• Love hate relationship in nursing
    Luzyanna
    My experience from a person who hated nursing to emerging as a qualified nurse.
  • Nurses Eat Their Young; An Insight Into Systematic Hazing and its Implications on Patient Care
    Shelby Leahy
    I am a nursing student that worked as a CNA for six years. I was inspired to write this from my own experiences that I have encountered while working in the field of nursing.
  • Retro-Clival Hematoma In The Pediatric Emergency Department
    Richard. Pearson
    An unusual presentation of Retro-clival hematoma in the pediatric population
  • Rapid Response Team to the Rescue
    Marina E. Bitanga BSN, RN, CCRN
    Rapid response team purpose is to initiate immediate measures before patient deteriorates further and to educate the staff on activating the staff the Rapid response team
  • Impact of Language Barriers on Patient Safety
    Eva Vega-Gamez Stephanie Dumesle Jinsol Kim Mayara Silva Edith Claros, PhD MSN RN
    This paper discusses how linguistic differences can contribute to patient adverse outcomes and the role of health care providers in mitigating the impact.
  • Perioperative Fasting Guidelines as it relates to ERAS Protocol: Exploring Existing Modalities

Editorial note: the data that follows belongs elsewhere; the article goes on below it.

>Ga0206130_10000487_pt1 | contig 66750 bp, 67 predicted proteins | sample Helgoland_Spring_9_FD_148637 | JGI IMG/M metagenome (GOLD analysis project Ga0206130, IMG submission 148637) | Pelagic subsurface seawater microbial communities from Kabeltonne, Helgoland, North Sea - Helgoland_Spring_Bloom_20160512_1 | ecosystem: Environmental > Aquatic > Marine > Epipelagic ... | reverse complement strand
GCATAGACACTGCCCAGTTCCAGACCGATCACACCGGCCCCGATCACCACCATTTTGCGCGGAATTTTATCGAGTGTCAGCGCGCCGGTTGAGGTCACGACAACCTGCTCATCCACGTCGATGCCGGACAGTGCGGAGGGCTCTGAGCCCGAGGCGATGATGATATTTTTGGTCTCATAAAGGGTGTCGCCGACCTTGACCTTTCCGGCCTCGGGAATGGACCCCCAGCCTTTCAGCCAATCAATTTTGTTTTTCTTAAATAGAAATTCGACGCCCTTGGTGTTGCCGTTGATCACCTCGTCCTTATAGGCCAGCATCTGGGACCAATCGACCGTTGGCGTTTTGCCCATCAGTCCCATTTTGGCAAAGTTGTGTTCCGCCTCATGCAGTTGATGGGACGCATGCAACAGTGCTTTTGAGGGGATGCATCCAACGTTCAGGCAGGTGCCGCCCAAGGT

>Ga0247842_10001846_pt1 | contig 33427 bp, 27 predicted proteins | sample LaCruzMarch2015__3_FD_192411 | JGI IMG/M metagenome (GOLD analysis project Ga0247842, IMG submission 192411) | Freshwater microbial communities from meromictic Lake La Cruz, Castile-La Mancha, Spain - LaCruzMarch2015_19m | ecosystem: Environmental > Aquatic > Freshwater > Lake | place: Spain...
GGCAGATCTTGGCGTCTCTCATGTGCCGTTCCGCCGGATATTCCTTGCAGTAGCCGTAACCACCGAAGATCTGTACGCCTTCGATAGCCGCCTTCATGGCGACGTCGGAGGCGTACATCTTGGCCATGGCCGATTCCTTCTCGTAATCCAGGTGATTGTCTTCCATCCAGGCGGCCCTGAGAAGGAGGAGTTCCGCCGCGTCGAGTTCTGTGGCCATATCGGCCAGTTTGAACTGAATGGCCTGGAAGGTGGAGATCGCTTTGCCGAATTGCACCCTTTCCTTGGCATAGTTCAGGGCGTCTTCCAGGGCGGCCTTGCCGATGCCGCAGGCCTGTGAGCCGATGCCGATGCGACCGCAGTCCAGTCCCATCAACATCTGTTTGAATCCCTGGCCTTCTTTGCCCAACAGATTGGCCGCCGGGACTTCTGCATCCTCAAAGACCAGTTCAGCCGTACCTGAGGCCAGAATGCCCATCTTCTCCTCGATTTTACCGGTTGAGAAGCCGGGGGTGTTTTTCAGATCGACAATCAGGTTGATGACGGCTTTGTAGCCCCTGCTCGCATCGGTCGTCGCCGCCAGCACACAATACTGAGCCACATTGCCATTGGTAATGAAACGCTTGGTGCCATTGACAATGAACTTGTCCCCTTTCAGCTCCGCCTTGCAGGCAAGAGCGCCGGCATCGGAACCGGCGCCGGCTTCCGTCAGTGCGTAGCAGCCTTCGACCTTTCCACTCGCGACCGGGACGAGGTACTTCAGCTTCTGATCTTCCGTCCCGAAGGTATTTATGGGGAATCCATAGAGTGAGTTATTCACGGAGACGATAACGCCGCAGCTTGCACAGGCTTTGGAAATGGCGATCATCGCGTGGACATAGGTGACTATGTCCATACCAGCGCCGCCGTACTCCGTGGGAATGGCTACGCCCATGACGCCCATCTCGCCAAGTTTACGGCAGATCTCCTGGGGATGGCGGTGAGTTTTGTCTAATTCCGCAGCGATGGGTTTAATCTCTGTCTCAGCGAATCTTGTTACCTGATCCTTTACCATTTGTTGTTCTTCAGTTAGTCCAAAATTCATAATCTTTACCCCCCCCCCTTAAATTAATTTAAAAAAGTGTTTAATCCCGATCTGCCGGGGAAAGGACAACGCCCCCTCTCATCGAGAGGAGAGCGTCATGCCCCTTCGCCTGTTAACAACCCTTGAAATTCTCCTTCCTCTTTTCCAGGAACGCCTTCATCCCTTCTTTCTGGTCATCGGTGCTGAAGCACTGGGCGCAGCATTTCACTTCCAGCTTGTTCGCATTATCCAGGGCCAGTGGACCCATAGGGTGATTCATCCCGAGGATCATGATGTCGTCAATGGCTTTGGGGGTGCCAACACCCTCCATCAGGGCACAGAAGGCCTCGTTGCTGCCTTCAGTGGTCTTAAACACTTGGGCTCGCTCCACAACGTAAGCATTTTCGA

Sarah Mensa-Kwao Cook
    For the longest time, any procedure requiring anesthesia was accompanied with perioperative instructions mandating a fast from midnight until the surgery. However, anyone that’s lived long enough has learned to understand that just because something has been done for a long time, it doesn’t mean it should be done for the rest of time. With technological advances and improvements in research, medical practices and patient instructions should evolve. Here, we’ll explore the rationale behind the old modality as it pertains to preoperative care and instructions, what’s changed in research and technology, and finally, what new modalities should be learned, taught, and implemented.